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‘Not guilty’ does not equal ‘innocent’ in any language

An Cailín Rua

Diageo decision laudable but also shines light on relationship between alcohol and sexual assaults

An Cailín Rua
Anne-Marie Flynn

As I write, social media is buzzing with the news that drinks company Diageo has just withdrawn its 27-year sponsorship of UK rugby club London Irish, citing the recent signing of Paddy Jackson. Jackson is probably best known, not for his considerable talent at fly-half, but for his high-profile involvement in a rape case in Northern Ireland 2018 alongside fellow players Stuart Olding, Blane McIlroy, and Rory Harrison. All four men were eventually acquitted, but not before every ugly detail of the trial and details of their behaviour throughout the incident were broadcast across the island and beyond.
The effects of that trial, of course, on survivors of sexual assault have not been fully documented, but anecdotally, they have been far-ranging and in some cases, devastating, sometimes impacting negatively on decisions to pursue justice through the courts. Though of course, this cannot currently be quantified.
Interestingly, London Irish in their response to the announcement said:  “The club has always respected the right for everyone to have an opinion, and their right to express that opinion.” It is currently unclear what is meant by that statement, but it’s possible that they felt that, in their opinion, the decision to sign Jackson was just fine. That’s all very well, but London Irish have now become the latest entity to understand that freedom of speech brings both responsibilities and consequences.
Diageo, when releasing their statement claimed that the decision by London Irish was ‘not consistent with their values’. One of Diageo’s stated values is to ‘act sensitively with the highest standards of integrity and social responsibility’. Their decision, in this light, is laudable.
Alongside this decision, however, it is also worth looking at the role of alcohol and its relationship with sexual assault, from which the company – or indeed any other drinks producer – cannot fully divorce itself.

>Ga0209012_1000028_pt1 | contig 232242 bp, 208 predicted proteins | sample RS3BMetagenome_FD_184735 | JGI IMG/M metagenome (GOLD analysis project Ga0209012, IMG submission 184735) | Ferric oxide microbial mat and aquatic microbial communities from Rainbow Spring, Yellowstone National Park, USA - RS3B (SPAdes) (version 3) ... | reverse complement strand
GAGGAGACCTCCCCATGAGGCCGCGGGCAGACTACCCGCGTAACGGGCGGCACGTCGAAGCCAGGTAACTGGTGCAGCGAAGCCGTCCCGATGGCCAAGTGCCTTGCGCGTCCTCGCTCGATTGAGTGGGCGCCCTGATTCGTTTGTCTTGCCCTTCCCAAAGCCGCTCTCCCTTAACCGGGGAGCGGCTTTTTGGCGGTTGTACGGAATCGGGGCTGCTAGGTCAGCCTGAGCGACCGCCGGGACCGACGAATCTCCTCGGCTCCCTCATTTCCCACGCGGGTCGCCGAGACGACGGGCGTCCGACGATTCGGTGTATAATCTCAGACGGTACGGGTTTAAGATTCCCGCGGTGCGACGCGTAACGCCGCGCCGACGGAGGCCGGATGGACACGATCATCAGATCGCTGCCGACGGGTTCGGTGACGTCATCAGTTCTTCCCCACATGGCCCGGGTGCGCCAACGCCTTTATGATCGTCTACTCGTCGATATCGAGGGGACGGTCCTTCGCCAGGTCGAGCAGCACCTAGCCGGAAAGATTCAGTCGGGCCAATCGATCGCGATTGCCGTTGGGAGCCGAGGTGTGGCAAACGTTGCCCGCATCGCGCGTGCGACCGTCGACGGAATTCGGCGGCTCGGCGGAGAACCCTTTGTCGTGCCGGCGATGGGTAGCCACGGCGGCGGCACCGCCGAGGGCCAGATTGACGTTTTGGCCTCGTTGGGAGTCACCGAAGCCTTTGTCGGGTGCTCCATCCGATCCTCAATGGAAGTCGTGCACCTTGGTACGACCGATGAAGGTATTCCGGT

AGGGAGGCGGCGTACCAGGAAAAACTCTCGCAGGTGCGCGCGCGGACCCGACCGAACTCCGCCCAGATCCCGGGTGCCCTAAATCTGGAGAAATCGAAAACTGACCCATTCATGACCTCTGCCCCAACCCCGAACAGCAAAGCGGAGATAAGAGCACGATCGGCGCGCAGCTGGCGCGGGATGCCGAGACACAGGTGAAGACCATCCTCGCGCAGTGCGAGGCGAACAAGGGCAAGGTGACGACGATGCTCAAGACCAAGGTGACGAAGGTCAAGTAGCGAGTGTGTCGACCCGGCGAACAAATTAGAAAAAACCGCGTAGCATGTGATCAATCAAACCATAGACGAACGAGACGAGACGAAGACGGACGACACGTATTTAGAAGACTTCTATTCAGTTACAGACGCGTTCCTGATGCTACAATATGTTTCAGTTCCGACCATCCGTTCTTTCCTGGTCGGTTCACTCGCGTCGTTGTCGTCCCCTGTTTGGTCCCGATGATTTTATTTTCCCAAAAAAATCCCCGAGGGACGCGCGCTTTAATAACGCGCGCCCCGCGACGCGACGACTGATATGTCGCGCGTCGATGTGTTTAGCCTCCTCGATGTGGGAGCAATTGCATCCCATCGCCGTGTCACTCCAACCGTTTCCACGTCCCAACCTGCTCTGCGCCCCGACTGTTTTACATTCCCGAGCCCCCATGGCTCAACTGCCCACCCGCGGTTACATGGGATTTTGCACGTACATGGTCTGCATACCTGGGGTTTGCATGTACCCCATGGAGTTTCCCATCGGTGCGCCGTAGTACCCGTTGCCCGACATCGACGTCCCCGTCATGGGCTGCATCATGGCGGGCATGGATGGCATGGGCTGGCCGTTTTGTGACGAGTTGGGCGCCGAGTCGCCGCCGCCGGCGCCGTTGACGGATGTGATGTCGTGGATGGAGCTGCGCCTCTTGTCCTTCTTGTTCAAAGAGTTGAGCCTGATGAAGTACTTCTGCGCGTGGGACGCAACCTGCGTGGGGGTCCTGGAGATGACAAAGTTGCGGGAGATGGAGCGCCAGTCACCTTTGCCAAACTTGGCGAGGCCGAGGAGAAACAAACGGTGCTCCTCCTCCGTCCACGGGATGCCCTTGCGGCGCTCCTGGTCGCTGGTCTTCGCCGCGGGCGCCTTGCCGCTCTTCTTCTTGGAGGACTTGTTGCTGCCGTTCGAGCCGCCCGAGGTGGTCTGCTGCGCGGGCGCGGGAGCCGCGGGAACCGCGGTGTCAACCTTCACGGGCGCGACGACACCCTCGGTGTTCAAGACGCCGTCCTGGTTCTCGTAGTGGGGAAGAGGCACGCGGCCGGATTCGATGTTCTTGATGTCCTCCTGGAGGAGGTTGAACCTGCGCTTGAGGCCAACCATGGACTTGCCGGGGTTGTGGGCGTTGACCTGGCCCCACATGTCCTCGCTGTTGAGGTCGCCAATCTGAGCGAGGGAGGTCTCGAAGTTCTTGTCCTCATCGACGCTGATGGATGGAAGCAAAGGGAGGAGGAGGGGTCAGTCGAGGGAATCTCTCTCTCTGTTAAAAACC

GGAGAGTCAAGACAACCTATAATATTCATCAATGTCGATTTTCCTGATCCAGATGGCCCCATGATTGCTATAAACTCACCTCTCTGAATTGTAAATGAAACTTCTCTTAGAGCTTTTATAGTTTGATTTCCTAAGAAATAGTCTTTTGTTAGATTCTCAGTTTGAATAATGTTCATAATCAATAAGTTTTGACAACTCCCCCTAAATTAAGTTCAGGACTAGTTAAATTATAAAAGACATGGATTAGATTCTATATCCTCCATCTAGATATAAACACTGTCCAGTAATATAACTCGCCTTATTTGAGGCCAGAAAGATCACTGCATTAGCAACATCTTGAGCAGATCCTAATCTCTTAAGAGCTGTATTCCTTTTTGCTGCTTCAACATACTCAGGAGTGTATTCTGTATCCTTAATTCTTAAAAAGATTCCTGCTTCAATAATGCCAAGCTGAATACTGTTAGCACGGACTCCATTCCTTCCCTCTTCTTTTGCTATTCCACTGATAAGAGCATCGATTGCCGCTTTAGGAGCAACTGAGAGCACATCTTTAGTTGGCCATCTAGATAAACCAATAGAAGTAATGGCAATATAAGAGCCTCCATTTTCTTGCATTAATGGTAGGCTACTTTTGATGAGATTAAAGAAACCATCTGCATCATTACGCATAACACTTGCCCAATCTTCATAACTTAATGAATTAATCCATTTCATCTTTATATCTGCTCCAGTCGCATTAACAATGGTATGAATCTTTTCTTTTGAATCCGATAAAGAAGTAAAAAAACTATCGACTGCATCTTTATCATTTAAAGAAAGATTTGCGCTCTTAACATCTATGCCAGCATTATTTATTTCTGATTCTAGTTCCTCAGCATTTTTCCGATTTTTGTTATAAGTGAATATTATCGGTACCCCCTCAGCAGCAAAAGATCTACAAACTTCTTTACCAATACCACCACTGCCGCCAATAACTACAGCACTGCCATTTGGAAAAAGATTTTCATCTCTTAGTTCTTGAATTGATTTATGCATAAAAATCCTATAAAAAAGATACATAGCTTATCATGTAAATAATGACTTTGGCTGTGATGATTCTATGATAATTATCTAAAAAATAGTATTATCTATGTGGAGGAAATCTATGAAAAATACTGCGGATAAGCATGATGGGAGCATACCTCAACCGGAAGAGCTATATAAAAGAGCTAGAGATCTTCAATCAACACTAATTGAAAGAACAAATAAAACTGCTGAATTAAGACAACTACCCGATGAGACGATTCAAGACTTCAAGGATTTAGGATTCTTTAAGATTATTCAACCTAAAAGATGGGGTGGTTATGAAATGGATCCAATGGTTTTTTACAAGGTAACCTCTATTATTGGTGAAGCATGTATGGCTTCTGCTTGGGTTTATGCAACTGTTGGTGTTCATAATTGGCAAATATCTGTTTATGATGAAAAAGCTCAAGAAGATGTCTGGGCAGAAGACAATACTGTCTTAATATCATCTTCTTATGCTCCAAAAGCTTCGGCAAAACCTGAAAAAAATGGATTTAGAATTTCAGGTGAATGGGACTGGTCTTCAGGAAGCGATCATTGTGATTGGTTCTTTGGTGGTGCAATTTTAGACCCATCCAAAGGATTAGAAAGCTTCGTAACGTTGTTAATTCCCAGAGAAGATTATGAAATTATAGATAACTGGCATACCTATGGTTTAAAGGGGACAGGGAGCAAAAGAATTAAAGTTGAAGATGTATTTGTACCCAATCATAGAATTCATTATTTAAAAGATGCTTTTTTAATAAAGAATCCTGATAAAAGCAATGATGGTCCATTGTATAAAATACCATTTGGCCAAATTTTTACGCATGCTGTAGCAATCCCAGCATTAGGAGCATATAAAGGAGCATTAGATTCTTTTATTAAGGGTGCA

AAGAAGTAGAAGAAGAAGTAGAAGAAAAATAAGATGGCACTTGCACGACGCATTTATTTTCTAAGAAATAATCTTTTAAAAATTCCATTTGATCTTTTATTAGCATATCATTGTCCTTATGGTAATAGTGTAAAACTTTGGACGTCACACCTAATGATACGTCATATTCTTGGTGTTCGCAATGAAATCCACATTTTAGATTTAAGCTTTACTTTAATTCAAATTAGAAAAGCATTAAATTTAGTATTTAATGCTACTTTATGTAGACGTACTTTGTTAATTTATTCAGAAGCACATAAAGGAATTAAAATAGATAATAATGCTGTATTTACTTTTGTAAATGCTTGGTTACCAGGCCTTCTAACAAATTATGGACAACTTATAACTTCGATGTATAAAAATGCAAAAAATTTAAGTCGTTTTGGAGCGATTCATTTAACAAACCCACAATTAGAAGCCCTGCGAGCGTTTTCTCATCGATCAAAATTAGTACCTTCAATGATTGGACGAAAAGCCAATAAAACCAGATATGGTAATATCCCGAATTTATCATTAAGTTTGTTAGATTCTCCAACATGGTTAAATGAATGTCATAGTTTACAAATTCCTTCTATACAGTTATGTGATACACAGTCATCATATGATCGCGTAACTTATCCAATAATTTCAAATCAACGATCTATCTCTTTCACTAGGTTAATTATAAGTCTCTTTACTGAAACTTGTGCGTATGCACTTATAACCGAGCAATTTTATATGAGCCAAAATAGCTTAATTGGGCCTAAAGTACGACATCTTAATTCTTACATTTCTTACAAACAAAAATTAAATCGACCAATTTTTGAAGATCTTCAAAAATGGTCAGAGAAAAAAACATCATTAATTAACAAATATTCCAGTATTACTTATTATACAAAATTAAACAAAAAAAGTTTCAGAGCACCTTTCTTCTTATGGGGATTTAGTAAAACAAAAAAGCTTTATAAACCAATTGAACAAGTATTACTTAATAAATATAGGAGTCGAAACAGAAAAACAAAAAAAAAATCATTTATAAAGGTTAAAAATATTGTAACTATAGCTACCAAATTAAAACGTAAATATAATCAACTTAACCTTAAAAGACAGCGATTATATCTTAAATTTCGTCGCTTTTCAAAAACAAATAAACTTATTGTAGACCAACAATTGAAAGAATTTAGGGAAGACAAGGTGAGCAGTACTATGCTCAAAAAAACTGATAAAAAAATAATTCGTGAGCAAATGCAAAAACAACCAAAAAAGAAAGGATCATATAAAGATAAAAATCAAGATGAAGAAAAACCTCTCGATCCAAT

Typically, consumption of alcohol lowers inhibitions, can increase aggression, and can facilitate the use of force. Evidence shows that alcohol is a significant factor in cases of rape and sexual assault. It can – and does – contribute to situations in which sexual violence is more likely to occur, it can be used to incapacitate victims, to excuse poor and violent behaviour, and to blame victims. In 2009, the Rape and Justice in Ireland Report (RAJI) revealed that 76 per cent of rape defendants in the study had been drinking at the time of the alleged rape, while 70 percent of women studied reported drinking at the time they were raped. Alcohol was involved in over 45 percent of adult women’s unwanted sexual experiences.
The jury in the Belfast Rape trial were told by Jackson’s representative in court that ‘drunk consent is still consent’. This is simply not true.
Let’s be clear – alcohol in itself does not cause sexual assault, nor is it a requirement for it to occur. The only thing ever to cause sexual assault is the perpetrator. But it is notable that on the night he behaved so badly, Jackson claimed to have consumed ‘six or seven’ pints of Guinness along with a number of gin and tonics. Are drinks companies doing enough to mitigate against alcohol being a factor in incidents of sexual assault? Or in a free country, should they even have to consider that responsibility?
In a statement after the trial, Jackson said he would ‘always regret’ the events of that night and apologised ‘unreservedly’ for messages he sent in the aftermath – messages that were deeply misogynistic and derogatory about the defendant. However, Jackson’s solicitor had already, in the immediate aftermath of the acquittal issued a statement which cast aspersions on the defendant and her motivations. This suggests that Jackson’s remorse was not exactly heartfelt. One might legitimately wonder whether he had availed of some PR advice in the interim.
Jackson might have been acquitted of rape, but ‘not guilty’ does not equal ‘innocent’ in any language. What was however proven in court, beyond a shadow of a doubt is that he and his companions behaved despicably. In this instance, he was clearly capable of ugly and abusive attitudes and behaviour towards women. And in this day and age, who really wants to be associated with that?